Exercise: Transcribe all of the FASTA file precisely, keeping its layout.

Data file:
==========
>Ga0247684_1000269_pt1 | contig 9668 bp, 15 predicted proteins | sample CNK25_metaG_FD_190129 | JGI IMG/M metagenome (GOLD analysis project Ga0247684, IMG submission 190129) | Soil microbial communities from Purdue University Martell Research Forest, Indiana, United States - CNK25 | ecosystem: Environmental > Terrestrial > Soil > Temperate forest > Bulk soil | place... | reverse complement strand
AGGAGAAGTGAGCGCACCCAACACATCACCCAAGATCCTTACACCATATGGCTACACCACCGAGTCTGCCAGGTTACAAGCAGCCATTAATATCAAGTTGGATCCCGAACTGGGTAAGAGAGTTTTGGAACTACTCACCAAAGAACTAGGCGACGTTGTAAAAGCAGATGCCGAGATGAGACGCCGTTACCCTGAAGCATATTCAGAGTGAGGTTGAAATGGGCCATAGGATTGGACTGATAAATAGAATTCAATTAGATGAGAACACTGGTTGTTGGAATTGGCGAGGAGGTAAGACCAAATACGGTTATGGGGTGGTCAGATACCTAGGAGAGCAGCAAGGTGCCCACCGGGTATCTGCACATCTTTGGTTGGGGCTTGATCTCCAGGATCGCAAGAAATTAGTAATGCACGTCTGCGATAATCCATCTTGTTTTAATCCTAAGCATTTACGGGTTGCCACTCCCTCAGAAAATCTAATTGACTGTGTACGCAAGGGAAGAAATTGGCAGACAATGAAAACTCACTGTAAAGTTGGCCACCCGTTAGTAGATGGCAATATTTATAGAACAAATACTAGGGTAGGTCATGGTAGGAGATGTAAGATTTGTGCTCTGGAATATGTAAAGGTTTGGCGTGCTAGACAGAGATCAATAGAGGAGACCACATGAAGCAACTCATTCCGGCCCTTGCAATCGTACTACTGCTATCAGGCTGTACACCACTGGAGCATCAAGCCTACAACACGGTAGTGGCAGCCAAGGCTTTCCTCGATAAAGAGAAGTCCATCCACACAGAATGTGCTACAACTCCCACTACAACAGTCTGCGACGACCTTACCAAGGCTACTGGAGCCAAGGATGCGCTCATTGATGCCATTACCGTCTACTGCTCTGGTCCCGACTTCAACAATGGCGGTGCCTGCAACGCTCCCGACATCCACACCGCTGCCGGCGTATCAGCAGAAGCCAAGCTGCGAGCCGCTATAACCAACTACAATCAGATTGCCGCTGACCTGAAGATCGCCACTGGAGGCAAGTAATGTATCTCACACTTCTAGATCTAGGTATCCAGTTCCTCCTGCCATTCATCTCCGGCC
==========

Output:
>Ga0247684_1000269_pt1 | contig 9668 bp, 15 predicted proteins | sample CNK25_metaG_FD_190129 | JGI IMG/M metagenome (GOLD analysis project Ga0247684, IMG submission 190129) | Soil microbial communities from Purdue University Martell Research Forest, Indiana, United States - CNK25 | ecosystem: Environmental > Terrestrial > Soil > Temperate forest > Bulk soil | place... | reverse complement strand
AGGAGAAGTGAGCGCACCCAACACATCACCCAAGATCCTTACACCATATGGCTACACCACCGAGTCTGCCAGGTTACAAGCAGCCATTAATATCAAGTTGGATCCCGAACTGGGTAAGAGAGTTTTGGAACTACTCACCAAAGAACTAGGCGACGTTGTAAAAGCAGATGCCGAGATGAGACGCCGTTACCCTGAAGCATATTCAGAGTGAGGTTGAAATGGGCCATAGGATTGGACTGATAAATAGAATTCAATTAGATGAGAACACTGGTTGTTGGAATTGGCGAGGAGGTAAGACCAAATACGGTTATGGGGTGGTCAGATACCTAGGAGAGCAGCAAGGTGCCCACCGGGTATCTGCACATCTTTGGTTGGGGCTTGATCTCCAGGATCGCAAGAAATTAGTAATGCACGTCTGCGATAATCCATCTTGTTTTAATCCTAAGCATTTACGGGTTGCCACTCCCTCAGAAAATCTAATTGACTGTGTACGCAAGGGAAGAAATTGGCAGACAATGAAAACTCACTGTAAAGTTGGCCACCCGTTAGTAGATGGCAATATTTATAGAACAAATACTAGGGTAGGTCATGGTAGGAGATGTAAGATTTGTGCTCTGGAATATGTAAAGGTTTGGCGTGCTAGACAGAGATCAATAGAGGAGACCACATGAAGCAACTCATTCCGGCCCTTGCAATCGTACTACTGCTATCAGGCTGTACACCACTGGAGCATCAAGCCTACAACACGGTAGTGGCAGCCAAGGCTTTCCTCGATAAAGAGAAGTCCATCCACACAGAATGTGCTACAACTCCCACTACAACAGTCTGCGACGACCTTACCAAGGCTACTGGAGCCAAGGATGCGCTCATTGATGCCATTACCGTCTACTGCTCTGGTCCCGACTTCAACAATGGCGGTGCCTGCAACGCTCCCGACATCCACACCGCTGCCGGCGTATCAGCAGAAGCCAAGCTGCGAGCCGCTATAACCAACTACAATCAGATTGCCGCTGACCTGAAGATCGCCACTGGAGGCAAGTAATGTATCTCACACTTCTAGATCTAGGTATCCAGTTCCTCCTGCCATTCATCTCCGGCC